As Agatha Christie’s record-breaking whodunnit The Mousetrap comes to the Lichfield Garrick as part of its 70th anniversary tour this month, Amy Norbury caught up with the celebrated author’s grandson, Mathew Prichard, and one of the play’s leading ladies, Gwyneth Strong, to discover more
On Mathew Prichard’s ninth birthday, he received a rather unique gift from his beloved grandmother. It wasn’t a toy, nor a game – but a play. The grandmother in question was none other than Agatha Christie, now the world’s bestselling author, and the play was enthralling murder mystery The Mousetrap, which is, some 70 years later, the world’s longest-running play.
Making its debut in 1952, The Mousetrap has been performed continuously in London’s West End ever since – bar a closure between March 2020 and May 2021 due to the Covid-19 pandemic – being staged more than 28,500 times and seen by more than 10 million people in London alone.
The show’s 70th anniversary tour kicked off in September last year at the Theatre Royal Nottingham – the setting for The Mousetrap’s world premiere – and has since visited venues up and down the country. The iconic show comes to the Lichfield Garrick from March 27 to April 1. featuring a stellar touring cast including former Eastender Todd Carty, and Only Fools and Horses favourite Gwyneth Strong.
Mathew says: “It is by now well-known that she gave me The Mousetrap for my ninth birthday. I do not, I’m afraid, remember much about the actual presentation (if there was one) and probably nobody realised until much later what a marvellous present it was, but it is perhaps worth remembering that my grandmother had been through many times in her life when money was not plentiful. It was therefore incredibly generous of her to give away such a play to her grandson, as in 1952 her books were only approaching the enormous success they have now become.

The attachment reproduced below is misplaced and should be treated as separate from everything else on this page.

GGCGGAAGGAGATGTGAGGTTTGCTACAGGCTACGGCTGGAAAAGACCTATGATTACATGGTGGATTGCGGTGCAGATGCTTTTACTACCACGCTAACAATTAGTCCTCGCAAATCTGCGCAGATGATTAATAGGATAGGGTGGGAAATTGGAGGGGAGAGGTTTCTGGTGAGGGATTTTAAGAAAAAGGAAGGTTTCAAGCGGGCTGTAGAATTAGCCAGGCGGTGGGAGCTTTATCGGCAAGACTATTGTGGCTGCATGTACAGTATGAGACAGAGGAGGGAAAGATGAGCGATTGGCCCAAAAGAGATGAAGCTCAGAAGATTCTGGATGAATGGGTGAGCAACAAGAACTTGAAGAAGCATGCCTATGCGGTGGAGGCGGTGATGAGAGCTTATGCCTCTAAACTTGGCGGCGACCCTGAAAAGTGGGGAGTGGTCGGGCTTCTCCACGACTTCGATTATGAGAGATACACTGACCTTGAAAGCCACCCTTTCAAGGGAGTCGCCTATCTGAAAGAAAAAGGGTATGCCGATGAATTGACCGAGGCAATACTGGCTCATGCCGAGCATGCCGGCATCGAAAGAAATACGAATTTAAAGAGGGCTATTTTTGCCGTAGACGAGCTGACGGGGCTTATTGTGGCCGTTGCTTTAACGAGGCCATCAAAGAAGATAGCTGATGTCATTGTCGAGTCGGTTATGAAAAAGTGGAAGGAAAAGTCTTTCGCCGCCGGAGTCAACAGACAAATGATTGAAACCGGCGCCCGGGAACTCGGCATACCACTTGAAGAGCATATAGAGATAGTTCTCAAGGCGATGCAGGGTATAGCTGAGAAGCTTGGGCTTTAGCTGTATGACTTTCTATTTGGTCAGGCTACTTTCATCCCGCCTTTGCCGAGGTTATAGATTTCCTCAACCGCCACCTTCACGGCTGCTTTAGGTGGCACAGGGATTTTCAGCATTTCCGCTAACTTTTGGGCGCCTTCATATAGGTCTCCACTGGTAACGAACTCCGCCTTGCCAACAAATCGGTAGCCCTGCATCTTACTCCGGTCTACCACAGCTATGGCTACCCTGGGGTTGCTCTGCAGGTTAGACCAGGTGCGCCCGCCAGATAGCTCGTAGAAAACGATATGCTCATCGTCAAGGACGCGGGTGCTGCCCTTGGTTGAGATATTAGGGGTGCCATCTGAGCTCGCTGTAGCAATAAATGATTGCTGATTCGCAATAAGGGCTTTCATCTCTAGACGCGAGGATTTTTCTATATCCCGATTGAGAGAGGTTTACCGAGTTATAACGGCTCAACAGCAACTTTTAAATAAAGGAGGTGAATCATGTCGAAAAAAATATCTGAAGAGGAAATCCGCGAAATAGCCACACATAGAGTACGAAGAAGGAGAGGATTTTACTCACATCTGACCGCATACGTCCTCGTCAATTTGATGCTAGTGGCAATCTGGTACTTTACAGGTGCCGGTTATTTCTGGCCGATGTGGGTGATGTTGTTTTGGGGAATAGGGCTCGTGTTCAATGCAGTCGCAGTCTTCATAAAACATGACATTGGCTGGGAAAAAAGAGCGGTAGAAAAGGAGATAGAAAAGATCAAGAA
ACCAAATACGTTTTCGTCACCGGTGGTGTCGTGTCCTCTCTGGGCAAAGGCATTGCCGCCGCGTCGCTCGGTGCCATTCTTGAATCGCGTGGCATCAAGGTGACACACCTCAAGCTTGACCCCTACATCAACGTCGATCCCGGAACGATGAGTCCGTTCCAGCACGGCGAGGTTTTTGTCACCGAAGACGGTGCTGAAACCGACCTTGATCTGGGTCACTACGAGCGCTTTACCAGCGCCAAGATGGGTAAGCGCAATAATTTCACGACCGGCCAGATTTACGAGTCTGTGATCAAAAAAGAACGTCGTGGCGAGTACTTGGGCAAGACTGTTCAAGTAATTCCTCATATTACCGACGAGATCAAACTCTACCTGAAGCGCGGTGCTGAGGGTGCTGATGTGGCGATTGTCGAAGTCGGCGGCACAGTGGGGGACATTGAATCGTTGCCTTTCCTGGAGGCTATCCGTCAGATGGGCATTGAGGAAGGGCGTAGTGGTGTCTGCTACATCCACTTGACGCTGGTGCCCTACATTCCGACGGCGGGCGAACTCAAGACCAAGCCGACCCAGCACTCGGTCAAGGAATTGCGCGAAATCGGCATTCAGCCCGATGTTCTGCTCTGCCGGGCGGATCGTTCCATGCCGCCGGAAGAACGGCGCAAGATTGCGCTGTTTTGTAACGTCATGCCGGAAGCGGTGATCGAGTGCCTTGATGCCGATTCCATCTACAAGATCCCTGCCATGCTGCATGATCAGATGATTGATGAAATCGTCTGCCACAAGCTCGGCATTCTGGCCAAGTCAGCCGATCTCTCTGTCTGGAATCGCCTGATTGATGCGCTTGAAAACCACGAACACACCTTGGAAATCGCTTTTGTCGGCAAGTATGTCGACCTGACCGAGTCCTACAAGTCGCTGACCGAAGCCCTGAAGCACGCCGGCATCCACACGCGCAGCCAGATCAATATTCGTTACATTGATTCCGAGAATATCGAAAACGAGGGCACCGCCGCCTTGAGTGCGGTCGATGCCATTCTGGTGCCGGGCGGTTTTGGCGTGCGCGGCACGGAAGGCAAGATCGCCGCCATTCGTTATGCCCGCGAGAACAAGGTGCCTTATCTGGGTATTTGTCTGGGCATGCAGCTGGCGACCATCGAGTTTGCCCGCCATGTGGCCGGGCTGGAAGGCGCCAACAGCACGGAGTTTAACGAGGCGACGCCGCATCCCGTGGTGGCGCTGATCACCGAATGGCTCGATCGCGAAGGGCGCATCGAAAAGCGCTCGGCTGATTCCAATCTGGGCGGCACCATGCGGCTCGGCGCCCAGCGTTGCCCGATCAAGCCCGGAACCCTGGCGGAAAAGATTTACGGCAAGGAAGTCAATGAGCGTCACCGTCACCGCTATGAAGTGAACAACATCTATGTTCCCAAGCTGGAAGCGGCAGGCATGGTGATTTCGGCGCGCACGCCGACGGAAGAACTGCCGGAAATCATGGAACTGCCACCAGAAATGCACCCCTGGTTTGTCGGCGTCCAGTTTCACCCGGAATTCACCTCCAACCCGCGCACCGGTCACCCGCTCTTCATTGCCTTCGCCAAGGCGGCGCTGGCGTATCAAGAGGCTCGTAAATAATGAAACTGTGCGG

“It is also a mistake to think of her generosity only in terms of money. She loved giving pleasure to others–good food, a holiday, a present, or a birthday ode. She loved enjoying herself, and also to see others around her enjoying themselves.
”As a novellist, Agatha Christie’s renown is unparalleled. But to Mathew, she was simply a grandmother.
“I suppose it took some time for it to sink in that I had a famous grandmother known to the world as Agatha Christie,” he says: “
“I first remember her during the years when I was at preparatory school and her house at Wallingford was nearby. We used to have enjoyable ‘exeats’ on Sundays and it was, I think, then that the first glimmers of truth came through.
“Very sensibly, the headmaster of my school insisted on initialling all books that came into the school. I came back from Wallingford clutching the latest Agatha Christie and wondering, quite genuinely, whether the Head could possibly find any reason for with holding the coveted signature. He never did! There was, however, one occasion when my book took a terribly long time to re-appear. Later I realised that the headmaster’s wife had taken the opportunity to read it!
“In such small ways, therefore, did I become aware that I had a talented grandmother. Not that it made a great deal of difference to me. She was just a marvellous grandmother and someone nice to have around.
”Agatha Christie was a prolific writer, penning some 66 detective novels and 15 short story collections as part of a body of work which has, to date, sold more than two billion copies. And her family often got to be the first readers of her new tales.